Strategies are what define a business. They help their workers create a plan to attract more customers or persuade consumers to become buyers. Marketing strategies gather information about their targeted audience to see which type of content they are more attracted to. Once this process is settled, the team will test those strategies via advertising, surveys, newsletters, and blogs.
Sales strategies work differently than marketing strategies. The sales team must connect with potential buyers, listen to their needs and concerns, and transform them into loyal paying customers. They also use sales channels to effectively perform their strategies, such as phone calls, client nurturing, and sales agencies.
Prospects are the consumers' candidates to buy a product or service from your company. These candidates are responsible for buying your products and keeping the company afloat. The difference between marketing and sales prospects is apparent. While the marketing department scours the internet or the local market searching for new candidates, the sales team is responsible for delivering the product to the new candidates.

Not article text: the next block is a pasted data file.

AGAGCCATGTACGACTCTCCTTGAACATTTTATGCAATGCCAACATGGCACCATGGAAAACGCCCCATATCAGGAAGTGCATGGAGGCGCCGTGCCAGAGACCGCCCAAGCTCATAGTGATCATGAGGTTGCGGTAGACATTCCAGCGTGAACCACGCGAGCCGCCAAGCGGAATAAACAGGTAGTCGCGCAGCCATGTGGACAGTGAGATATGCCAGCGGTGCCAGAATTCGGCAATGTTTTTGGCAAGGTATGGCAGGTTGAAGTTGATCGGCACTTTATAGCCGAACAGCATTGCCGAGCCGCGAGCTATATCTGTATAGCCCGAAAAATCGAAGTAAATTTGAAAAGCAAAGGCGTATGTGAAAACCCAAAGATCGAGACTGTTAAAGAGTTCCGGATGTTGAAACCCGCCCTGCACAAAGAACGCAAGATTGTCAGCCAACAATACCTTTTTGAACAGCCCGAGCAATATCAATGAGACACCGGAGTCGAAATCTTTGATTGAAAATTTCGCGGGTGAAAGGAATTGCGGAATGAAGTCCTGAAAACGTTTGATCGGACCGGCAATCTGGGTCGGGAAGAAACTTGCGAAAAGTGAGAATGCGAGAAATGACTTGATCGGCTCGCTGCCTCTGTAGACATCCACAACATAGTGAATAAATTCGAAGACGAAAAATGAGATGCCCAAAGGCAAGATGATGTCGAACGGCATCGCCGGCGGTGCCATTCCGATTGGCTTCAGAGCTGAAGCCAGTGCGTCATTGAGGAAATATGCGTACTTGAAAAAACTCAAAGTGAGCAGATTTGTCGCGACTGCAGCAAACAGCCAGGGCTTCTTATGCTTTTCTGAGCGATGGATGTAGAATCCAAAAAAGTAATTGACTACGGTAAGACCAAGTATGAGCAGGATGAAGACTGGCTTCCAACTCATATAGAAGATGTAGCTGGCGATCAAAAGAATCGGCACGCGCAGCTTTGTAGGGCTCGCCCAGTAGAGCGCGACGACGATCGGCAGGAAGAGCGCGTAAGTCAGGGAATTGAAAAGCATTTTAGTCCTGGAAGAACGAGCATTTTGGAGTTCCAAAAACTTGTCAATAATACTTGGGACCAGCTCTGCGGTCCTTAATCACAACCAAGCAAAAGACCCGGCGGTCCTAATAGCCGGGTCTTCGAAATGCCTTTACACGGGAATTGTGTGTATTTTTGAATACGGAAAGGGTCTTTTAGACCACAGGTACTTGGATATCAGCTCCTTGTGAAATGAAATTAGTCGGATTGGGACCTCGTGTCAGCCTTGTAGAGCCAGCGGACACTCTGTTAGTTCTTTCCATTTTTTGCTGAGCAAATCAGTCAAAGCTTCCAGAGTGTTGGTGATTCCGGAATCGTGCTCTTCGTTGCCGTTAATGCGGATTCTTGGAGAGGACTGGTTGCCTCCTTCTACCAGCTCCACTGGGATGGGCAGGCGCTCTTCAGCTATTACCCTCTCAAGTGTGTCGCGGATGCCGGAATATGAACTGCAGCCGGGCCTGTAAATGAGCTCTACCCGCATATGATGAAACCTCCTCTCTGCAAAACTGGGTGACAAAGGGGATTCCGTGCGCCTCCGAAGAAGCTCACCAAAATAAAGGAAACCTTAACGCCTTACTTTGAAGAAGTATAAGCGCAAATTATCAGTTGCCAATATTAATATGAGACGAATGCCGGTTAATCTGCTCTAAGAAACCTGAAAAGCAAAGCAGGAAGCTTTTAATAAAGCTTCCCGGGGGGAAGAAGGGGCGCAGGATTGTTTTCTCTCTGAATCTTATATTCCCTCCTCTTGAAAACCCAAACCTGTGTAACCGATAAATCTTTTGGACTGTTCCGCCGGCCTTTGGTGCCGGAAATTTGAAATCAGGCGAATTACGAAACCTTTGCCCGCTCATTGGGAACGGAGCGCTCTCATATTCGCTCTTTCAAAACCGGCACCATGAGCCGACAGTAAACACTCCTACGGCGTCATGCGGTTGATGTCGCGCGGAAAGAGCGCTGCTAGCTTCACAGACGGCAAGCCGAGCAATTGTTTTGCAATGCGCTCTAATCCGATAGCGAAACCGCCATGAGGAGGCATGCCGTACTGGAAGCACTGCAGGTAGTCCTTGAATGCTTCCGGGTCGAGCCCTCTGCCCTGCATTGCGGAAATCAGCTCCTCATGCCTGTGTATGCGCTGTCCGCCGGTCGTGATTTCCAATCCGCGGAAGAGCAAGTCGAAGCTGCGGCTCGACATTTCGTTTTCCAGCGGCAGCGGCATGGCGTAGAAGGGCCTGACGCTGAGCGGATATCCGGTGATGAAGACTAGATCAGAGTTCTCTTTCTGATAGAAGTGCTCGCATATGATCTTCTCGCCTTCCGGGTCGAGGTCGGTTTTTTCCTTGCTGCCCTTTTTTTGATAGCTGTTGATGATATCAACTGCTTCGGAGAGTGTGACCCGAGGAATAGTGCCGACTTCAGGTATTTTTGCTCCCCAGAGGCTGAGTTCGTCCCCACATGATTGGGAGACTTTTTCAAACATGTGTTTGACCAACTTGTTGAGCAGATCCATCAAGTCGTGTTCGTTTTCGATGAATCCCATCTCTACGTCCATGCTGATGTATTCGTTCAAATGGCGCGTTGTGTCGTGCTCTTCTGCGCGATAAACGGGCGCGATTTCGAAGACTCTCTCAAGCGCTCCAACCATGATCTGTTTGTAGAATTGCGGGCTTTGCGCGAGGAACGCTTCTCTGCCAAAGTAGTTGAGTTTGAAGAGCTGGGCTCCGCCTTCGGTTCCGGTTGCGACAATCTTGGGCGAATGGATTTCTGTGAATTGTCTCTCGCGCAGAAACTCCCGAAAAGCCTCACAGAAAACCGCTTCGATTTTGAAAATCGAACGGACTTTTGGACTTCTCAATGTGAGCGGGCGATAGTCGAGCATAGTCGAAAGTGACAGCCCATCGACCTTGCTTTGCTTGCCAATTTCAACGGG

In this particular case, we can see how the marketing and the sales team work together. First, the marketing team will launch a campaign to attract potential buyers and convince them to try a particular product or service. Second, the sales team is responsible for completing the purchase with reasonable pricing, discounts, and upselling techniques.